Attenborough on Biden and forces of nature
Sir David examines how wildlife adapts to the forces of nature, such as volcanoes, in a new series.
Like many of us, Sir David Attenborough has had to adapt to new ways of working since the coronavirus pandemic took hold this spring.
For his latest series, the 93-year-old - who has been shielding - had to record some of his voiceovers from his home in south-west London.
"I'm very lucky, I don't have a huge garden... I live in suburban Richmond-upon-Thames but I have a reasonable-sized garden and it has a pond. I've lived here about 60 years."
But anyone tuning into BBC One's Perfect Planet will feel as far away from London as it is possible to be.
The five-part series transports viewers to numerous parts of the world including the tidal islands of the Bahamas, Kamchatka in Russia and the Galapagos Islands.
Not particularly unusual for a Sir David documentary, you might think.
But this time, the focus is on how the forces of nature - weather, ocean currents, solar energy and volcanoes - drive and support life on earth, and how wildlife adapts to whatever the environment throws at it.
The opener looks at the impact of volcanoes, featuring the inhospitable but vast breeding ground for the lesser flamingo at Lake Natron in Tanzania, in the shadow of the active volcano, Ol Doinyo Lengai (Mountain of God).
Filmed by drone for the first time, the episode homes in on the intimate scene of these leggy birds laying their eggs on tiny nests built on the highly caustic soda flats of the lake. Later, the chicks tentatively emerge and begin to find their feet.
"That flamingo sequence is one of the most incredible sequences I've seen on television. It's been filmed so beautifully, the use of drones - it's so skilful, the pictures are indelibly planted in the mind. It's extraordinary," says Sir David.
Unsurprisingly, filming in such a harsh environment wasn't easy.
The soda flats are pretty inaccessible, says Matt Aeberhard, one of Perfect Planet's camera operators.
"More people had landed on the moon until fairly recently than had landed on the flats. It's a highly caustic environment. The pH there is about 12 - not far off household bleach. The only option to get there is a hovercraft, which was fun but the rubber skirt is shredded by the jagged soda crystals."
The Maasai people who live nearby pitch in to help stitch the rubber back together.
And more local film crews were used to reduce the carbon footprint.
The series aims to demonstrate how the most dangerous of natural forces are also essential to life on our planet.
There are 1,500 active volcanoes worldwide and we wouldn't be here without them, says series producer Huw Cordey.
"They are effectively the architects of the planet."
Without them, we'd have no breathable atmosphere - no oceans and no land.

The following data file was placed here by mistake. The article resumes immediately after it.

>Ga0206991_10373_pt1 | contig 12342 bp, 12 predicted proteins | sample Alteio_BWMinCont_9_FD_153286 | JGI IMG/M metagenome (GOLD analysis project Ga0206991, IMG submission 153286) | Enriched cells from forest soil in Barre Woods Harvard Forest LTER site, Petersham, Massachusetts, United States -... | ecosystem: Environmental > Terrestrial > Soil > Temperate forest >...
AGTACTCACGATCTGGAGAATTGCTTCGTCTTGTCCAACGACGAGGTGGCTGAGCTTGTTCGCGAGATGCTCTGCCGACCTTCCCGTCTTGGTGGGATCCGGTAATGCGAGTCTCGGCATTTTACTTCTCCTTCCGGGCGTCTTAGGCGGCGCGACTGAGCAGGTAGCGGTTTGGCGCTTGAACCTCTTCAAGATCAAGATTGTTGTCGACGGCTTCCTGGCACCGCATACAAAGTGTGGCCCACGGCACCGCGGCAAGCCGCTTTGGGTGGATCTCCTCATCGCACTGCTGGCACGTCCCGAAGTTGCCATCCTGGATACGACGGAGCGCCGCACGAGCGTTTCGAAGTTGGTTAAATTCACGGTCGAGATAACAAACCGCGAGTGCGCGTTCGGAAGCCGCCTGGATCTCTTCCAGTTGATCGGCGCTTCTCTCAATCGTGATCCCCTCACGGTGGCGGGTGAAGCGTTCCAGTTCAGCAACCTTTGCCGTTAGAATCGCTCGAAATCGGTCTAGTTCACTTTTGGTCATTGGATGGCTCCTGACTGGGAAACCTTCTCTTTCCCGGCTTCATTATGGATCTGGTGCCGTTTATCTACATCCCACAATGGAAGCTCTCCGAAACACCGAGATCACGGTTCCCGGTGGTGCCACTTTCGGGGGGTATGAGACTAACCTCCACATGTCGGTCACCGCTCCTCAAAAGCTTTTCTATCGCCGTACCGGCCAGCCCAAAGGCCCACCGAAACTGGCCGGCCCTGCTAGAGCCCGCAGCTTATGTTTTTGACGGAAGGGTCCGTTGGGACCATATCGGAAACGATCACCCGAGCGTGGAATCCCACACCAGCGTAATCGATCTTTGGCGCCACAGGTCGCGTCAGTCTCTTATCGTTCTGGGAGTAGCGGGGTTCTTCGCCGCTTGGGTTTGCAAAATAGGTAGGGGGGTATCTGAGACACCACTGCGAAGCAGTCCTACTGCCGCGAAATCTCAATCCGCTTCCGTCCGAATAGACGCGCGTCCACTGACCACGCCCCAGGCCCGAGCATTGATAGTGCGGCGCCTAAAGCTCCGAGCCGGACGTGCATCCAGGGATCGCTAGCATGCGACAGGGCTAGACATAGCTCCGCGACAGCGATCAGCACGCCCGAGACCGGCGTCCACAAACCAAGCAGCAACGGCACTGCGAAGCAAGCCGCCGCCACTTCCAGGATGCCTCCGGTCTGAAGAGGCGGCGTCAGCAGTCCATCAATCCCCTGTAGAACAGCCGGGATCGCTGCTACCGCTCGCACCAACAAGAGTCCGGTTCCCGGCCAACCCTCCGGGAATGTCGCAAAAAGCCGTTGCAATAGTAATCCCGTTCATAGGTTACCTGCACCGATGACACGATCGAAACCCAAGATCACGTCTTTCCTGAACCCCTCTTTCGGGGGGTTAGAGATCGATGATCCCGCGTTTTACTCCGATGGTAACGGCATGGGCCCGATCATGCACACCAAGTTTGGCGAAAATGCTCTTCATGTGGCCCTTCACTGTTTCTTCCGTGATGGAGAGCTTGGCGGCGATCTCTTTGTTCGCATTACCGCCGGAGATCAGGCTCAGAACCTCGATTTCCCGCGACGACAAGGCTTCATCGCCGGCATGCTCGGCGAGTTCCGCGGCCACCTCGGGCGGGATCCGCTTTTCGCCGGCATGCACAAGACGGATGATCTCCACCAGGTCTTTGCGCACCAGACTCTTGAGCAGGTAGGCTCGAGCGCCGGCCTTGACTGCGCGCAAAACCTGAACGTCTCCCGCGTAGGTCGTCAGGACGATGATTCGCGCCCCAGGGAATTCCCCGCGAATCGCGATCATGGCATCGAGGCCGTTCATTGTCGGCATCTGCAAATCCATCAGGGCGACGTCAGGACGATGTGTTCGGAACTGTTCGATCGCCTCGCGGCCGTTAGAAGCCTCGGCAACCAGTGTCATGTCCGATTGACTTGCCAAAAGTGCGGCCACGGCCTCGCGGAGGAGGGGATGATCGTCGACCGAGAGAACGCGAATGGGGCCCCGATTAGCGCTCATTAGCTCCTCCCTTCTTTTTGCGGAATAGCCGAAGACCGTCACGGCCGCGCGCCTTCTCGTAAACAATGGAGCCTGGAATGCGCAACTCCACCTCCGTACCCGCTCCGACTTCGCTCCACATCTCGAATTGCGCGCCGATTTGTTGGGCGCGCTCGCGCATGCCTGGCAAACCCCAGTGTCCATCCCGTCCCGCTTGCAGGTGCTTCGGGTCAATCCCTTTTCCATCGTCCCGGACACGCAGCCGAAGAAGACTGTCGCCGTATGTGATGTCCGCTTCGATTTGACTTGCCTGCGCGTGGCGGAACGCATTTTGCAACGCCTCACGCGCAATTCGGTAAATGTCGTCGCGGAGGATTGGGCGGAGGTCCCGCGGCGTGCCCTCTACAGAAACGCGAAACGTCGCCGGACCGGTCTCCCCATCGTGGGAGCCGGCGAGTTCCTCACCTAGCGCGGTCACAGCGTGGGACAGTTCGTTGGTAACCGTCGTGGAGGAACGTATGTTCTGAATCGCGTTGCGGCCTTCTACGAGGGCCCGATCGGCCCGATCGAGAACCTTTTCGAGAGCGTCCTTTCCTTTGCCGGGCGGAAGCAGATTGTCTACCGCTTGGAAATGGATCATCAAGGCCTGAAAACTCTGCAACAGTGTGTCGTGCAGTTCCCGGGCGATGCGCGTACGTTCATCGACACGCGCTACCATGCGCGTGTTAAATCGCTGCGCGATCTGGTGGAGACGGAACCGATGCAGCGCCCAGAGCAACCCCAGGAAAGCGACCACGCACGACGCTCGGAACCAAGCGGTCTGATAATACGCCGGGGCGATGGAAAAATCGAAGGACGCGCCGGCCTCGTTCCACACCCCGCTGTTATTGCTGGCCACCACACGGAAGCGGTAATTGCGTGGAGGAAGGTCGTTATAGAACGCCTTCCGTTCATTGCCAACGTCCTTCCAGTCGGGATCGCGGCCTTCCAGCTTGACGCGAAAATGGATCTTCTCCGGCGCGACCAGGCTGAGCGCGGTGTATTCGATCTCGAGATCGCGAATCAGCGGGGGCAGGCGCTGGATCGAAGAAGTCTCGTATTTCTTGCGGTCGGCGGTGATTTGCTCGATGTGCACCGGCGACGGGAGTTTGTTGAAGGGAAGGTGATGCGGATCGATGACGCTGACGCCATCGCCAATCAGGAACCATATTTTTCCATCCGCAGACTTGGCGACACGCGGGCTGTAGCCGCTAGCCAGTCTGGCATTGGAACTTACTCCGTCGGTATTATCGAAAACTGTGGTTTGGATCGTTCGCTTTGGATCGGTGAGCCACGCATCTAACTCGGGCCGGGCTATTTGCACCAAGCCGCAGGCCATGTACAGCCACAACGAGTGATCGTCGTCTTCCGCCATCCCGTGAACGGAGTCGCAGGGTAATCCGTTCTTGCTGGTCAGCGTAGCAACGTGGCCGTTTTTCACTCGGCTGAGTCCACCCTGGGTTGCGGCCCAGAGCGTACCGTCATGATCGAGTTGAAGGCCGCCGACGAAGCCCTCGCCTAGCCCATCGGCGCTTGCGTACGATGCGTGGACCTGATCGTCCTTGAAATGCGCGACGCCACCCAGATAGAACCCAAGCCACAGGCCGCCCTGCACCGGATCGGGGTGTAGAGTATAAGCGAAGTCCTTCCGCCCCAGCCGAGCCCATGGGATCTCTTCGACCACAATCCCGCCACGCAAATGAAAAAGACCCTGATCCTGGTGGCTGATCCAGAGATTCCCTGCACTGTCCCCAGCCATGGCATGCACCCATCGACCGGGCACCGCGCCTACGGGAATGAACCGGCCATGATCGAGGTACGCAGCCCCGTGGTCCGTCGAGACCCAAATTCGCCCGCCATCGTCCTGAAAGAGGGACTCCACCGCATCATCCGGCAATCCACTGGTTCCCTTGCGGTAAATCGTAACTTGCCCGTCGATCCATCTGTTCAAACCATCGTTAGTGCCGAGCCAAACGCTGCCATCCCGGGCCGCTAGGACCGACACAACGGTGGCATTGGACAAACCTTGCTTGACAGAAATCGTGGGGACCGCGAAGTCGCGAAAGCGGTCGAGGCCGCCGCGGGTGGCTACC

To demonstrate the point, we are also treated to scenes of land iguanas on the Galapagos Islands gingerly clambering down to a volcano floor to lay their eggs.
But filming such scenes isn't without risk and there was one accident during the series.
"We were filming the geysers in Kamchatka," says Cordey, "and one of the camera operators stepped back into a small pool of boiling water. He burnt his shin and carried on for a week but ended up having a skin graft."
And while natural forces may be dangerous to humans, the series inevitably concludes with an episode focused on the opposite - the impact of our behaviour on those natural forces.
It's very timely given the extreme weather events in US, says executive producer Alastair Fothergill.
"It's no longer enough to make purely celebratory nature programmes. But there are solutions. With the political will we can turn this around."
Sir David agrees: "I keep reminding myself, we have three times the amount of humans as when I first started making TV. We can sort it out if we all behave in certain ways but to start with you have to recognise the problem."
With that in mind, his thoughts turn to the recent election in the US.
"America is the most powerful country in the world and has a huge influence," he says during our Zoom interview, telling of his delight at Joe Biden's pledge to re-join the Paris climate agreement.
Sir David demonstrates his joyful reaction on hearing President-elect Biden's statement.
"I did this! (Sir David gets up, raises his hands in the air and cheers). I can't ever remember getting out of my seat and cheering - I've never done it before!"
And what does he think of our own government's recently announced 10-point climate plan?
"It won't go far enough, no plan would ever go far enough. We are facing a real crisis, this is not just talk or fantasy. If we heat the earth so the Arctic melts, every city will be under water. Most cities are near the coast.
"But we've still got a chance to stop it happening. You have to say there's a strong element in the US that don't believe in it, including the current president (of the US)."
Speaking of his own influence, Sir David says he mistrusts "too much personality".
"I'm sure Greta [Thunberg] would say the same. We understand a personal statement is more powerful. Greta says it all the time: 'It's not me, it's the science and the scientists we should listen to'."
Even he says he could do more when it comes to waste, especially at Christmas.
"Wrapping paper - I'm as guilty as anyone. The guy who collects refuse from our house will probably say the same."
He says the coronavirus pandemic has made us "realise our dependency on the natural world".
"The extravagance of Christmas is out of place at this particular moment."
And is there anywhere he hasn't been that he would like to visit when travelling is back on the menu?
"Central Asia, the Gobi - but there are no animals there, just fossils, so I'm not likely to be sent!"